Since Elop took over, the company that had 66,000 employees announced that it made a total of 24,000 job losses (more than a third of the employees). There were also plans to cut down another 17,000 jobs at the equipment joint venture Nokia Siemens Networks. Elop said that: "These planned reductions are a difficult consequence of the intended actions we believe we must take to ensure Nokia’s long-term competitive strength."

With this decision, Elop hoped to cut the company's device and services operation's expenses from €5.35 billion in 2010 to €3 billion by the end of 2013. However, in June 2012, the Finnish phone maker sank to its lowest market level for the first time in 16 years. Shares fell more than 16 percent, going below €2 billion for the first time since 1996, and its value dropped 60 percent. Sales in the second quarter declined 19 percent to €7.54 billion. The quarterly loss of €1.4 billion followed by another €929 million loss in the first quarter and compared with a €368 million loss in the year-earlier period. Nokia revenues fell 40 percent, Nokia profits fell 95 percent, Nokia market share collapsed in smartphones from 34 percent to 3.4 percent. Nokia handset sales fell 40 percent from 456 million units per year to 274 million units per year. Nokia share price which was at €7.12 on the day Elop was hired, had fallen to 81 percent to €1.44 two years later. Nokia's fame and credit that was rated A, skydived, and it's market capitalization lost 13 billion dollars in value.

During his moments at Nokia, Elop issued a company internal memo titled "Burning Platform" which was leaked to the press.The memo likened the 2010 situation of Nokia in the smartphone market to a person standing on a "burning oil platform" (the name given to operating systems such as Symbian, iOS and Android). By some, the memo was seen as a wake-up call for Nokia, others saw it as Elop's bad move. The memo has since been called the most damaging memo in corporate governance. At the Board Meeting, Nokia's Chairman Jorma Ollila was angry at Elop.

Although Nokia saw its luck running bad, Elop's alliance with Microsoft was providing hope for the mobile manufacturer: Nokia sold four million Lumia smartphones equipped with Windows Phone in the second quarter. The number was doubled from the amount sold in the first quarter, far above what analysts had expected.

On 3 September 2013, Nokia announced that Elop was removed from his CEO position and President of Nokia, and was resigning from the Nokia Board of Directors. At the same time, it was announced that Microsoft had agreed to buy Nokia's mobile business. With the Nokia/Microsoft deal officially closed on April 25th, 2014, Elop returned to Microsoft as part of that transition and became the Executive Vice President (EVP) of the Microsoft Devices Group overseeing Lumia smartphones and tablets, Nokia mobile phones, Xbox hardware, Surface, Perceptive Pixel products, and others. Other Nokia executives joining Microsoft include Jo Harlow, Juha Putkiranta, Timo Toikkanen, and Chris Weber. Elop became part of Satya Nadella's senior leadership team which includes Terry Myerson, Qi Lu, Amy Hood, Lisa Brummel, Chris Capossela, Scott Guthrie, Mark Penn, Eric Rudder, Harry Shum, Brad Smith, Kirill Tatarinov, and Kevin Turner.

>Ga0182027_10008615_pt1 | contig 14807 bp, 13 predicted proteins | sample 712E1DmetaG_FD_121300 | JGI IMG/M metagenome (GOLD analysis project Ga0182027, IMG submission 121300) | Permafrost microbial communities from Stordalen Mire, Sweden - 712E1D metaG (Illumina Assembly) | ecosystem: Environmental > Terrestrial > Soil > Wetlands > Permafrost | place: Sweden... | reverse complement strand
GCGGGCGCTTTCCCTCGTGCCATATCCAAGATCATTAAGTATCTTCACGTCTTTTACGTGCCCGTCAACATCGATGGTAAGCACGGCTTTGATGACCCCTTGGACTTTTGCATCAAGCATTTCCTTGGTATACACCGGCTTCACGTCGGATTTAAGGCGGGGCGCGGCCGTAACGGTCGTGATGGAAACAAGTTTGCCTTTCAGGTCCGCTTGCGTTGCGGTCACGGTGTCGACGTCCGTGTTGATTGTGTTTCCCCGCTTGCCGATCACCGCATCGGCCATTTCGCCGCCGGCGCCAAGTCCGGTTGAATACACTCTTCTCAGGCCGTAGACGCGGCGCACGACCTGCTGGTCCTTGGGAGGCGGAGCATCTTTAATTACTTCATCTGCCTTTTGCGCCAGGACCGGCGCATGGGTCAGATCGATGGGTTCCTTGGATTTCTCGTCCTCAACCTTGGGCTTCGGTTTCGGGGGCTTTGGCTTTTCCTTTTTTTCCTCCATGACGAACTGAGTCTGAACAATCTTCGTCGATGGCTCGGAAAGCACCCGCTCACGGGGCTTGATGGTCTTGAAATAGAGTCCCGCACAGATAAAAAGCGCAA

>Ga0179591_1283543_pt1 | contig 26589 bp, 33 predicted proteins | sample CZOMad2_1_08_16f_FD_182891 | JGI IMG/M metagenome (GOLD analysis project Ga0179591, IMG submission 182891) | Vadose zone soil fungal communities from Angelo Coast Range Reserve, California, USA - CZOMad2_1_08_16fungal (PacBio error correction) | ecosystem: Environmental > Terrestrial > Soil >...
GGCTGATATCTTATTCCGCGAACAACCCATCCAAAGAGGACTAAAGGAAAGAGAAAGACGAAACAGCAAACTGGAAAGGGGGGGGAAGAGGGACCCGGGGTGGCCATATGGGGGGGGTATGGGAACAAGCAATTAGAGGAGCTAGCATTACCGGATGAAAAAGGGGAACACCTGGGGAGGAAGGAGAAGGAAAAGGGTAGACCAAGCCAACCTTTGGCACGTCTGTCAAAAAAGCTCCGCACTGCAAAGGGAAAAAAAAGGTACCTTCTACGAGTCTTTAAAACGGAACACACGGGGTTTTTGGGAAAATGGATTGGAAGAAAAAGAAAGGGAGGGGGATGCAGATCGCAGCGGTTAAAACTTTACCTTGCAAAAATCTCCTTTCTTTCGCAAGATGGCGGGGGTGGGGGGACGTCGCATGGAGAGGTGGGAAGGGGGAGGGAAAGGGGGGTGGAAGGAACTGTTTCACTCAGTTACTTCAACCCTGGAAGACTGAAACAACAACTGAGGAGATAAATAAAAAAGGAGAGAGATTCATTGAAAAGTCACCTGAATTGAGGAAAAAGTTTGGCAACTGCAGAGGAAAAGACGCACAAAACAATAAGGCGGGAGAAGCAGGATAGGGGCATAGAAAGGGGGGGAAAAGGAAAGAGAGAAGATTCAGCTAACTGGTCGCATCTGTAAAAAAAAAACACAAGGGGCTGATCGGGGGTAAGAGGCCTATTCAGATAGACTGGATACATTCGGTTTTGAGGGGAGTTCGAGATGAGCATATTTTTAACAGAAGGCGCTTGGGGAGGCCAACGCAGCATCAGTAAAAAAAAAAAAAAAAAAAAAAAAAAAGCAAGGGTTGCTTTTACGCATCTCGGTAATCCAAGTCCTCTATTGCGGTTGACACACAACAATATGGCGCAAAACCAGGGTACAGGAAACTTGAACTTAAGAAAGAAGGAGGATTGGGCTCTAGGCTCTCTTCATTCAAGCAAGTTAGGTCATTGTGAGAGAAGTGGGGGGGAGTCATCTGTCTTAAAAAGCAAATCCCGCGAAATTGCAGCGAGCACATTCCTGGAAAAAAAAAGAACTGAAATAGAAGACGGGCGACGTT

Despite Nokia is not at all bust and far from bankruptcy, some critics, especially in Finland, speculated Elop to be a trojan horse, whose mission was solely to prepare Nokia to be acquired by Microsoft.

Bonus Controversy

A controversy went loud after the media heard that Elop received a €18.8 million bonus after Nokia sold its mobile phone business to Microsoft and he stepped down as the CEO. The controversy was further fueled after it was revealed that his contract had been revised on the same day as the deal was announced. To add things up, Nokia's Chairman gave incorrect information about the contract to the public, and had to correct his statements later. Shortly before his departure from Nokia, Elop had filed for divorce, which he also cited as a reason to reject a renegotiation of the controversial bonus.

Personal Life

Stephen Elop has five children (including triplets) and a boy from his ex-wife Nancy. They also had adopted a daughter from China. And while the U.S. and the Canadian government declined to grant the child's citizenship, Elop took the case all the way to the Prime Minister's office and won.

Elop that is a Honorary Doctor of Laws Degree from McMaster University, is an avid recreational pilot, a dedicated ice-hockey fan, and enjoys sports.